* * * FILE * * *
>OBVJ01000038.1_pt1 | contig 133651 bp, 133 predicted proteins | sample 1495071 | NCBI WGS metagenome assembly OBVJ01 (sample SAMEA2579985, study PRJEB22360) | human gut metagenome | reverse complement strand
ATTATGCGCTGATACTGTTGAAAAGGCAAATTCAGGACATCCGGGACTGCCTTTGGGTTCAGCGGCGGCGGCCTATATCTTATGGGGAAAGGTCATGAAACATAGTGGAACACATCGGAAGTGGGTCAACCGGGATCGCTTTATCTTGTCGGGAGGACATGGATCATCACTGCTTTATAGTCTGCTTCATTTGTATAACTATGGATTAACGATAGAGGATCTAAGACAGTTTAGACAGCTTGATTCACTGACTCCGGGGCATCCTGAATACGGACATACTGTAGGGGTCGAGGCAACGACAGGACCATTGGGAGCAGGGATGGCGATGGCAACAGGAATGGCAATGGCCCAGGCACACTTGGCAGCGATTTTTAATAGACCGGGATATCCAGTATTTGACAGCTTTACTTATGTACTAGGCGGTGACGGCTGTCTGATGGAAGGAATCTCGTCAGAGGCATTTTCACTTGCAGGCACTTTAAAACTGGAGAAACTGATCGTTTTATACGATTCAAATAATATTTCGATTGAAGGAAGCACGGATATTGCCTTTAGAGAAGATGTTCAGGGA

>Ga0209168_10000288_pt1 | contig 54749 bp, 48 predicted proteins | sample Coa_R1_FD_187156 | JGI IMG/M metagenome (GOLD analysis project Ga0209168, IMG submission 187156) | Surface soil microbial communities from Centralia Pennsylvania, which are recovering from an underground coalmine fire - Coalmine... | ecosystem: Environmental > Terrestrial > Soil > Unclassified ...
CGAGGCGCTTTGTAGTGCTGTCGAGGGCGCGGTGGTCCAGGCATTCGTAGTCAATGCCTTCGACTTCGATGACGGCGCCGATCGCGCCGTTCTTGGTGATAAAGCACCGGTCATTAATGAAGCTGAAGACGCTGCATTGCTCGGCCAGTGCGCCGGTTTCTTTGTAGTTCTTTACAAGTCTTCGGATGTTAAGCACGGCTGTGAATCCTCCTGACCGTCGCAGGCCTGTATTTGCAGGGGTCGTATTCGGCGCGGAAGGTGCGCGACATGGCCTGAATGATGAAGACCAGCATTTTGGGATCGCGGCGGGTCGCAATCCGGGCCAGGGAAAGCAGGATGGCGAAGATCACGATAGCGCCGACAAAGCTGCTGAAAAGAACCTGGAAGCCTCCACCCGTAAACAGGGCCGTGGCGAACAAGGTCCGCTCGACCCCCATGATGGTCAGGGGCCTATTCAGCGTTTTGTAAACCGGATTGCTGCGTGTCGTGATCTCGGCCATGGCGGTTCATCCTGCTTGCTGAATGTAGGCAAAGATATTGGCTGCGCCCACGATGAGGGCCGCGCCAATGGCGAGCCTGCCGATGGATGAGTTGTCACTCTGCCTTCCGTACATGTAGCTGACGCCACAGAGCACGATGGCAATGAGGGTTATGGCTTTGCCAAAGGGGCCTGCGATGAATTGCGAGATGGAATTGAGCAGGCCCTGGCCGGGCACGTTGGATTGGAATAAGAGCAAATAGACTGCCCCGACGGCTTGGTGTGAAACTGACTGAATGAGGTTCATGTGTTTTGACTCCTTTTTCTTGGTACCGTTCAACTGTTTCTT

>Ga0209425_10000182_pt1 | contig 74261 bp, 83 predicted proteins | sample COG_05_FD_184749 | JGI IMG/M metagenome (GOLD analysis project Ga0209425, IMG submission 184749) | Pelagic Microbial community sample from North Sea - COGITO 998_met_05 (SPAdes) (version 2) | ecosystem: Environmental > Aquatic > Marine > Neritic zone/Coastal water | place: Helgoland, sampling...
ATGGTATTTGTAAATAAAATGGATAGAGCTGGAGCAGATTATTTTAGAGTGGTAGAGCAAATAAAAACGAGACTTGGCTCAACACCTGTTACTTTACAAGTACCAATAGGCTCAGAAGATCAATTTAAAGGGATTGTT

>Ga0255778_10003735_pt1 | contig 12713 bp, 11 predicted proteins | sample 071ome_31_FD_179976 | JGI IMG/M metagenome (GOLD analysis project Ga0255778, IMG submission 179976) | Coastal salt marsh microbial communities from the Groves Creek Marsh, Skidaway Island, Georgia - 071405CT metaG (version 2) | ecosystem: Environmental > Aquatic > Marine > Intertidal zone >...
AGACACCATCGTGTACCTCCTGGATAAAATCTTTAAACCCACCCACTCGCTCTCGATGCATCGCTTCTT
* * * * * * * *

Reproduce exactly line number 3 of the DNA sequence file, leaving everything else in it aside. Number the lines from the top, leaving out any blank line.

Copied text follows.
>Ga0209168_10000288_pt1 | contig 54749 bp, 48 predicted proteins | sample Coa_R1_FD_187156 | JGI IMG/M metagenome (GOLD analysis project Ga0209168, IMG submission 187156) | Surface soil microbial communities from Centralia Pennsylvania, which are recovering from an underground coalmine fire - Coalmine... | ecosystem: Environmental > Terrestrial > Soil > Unclassified ...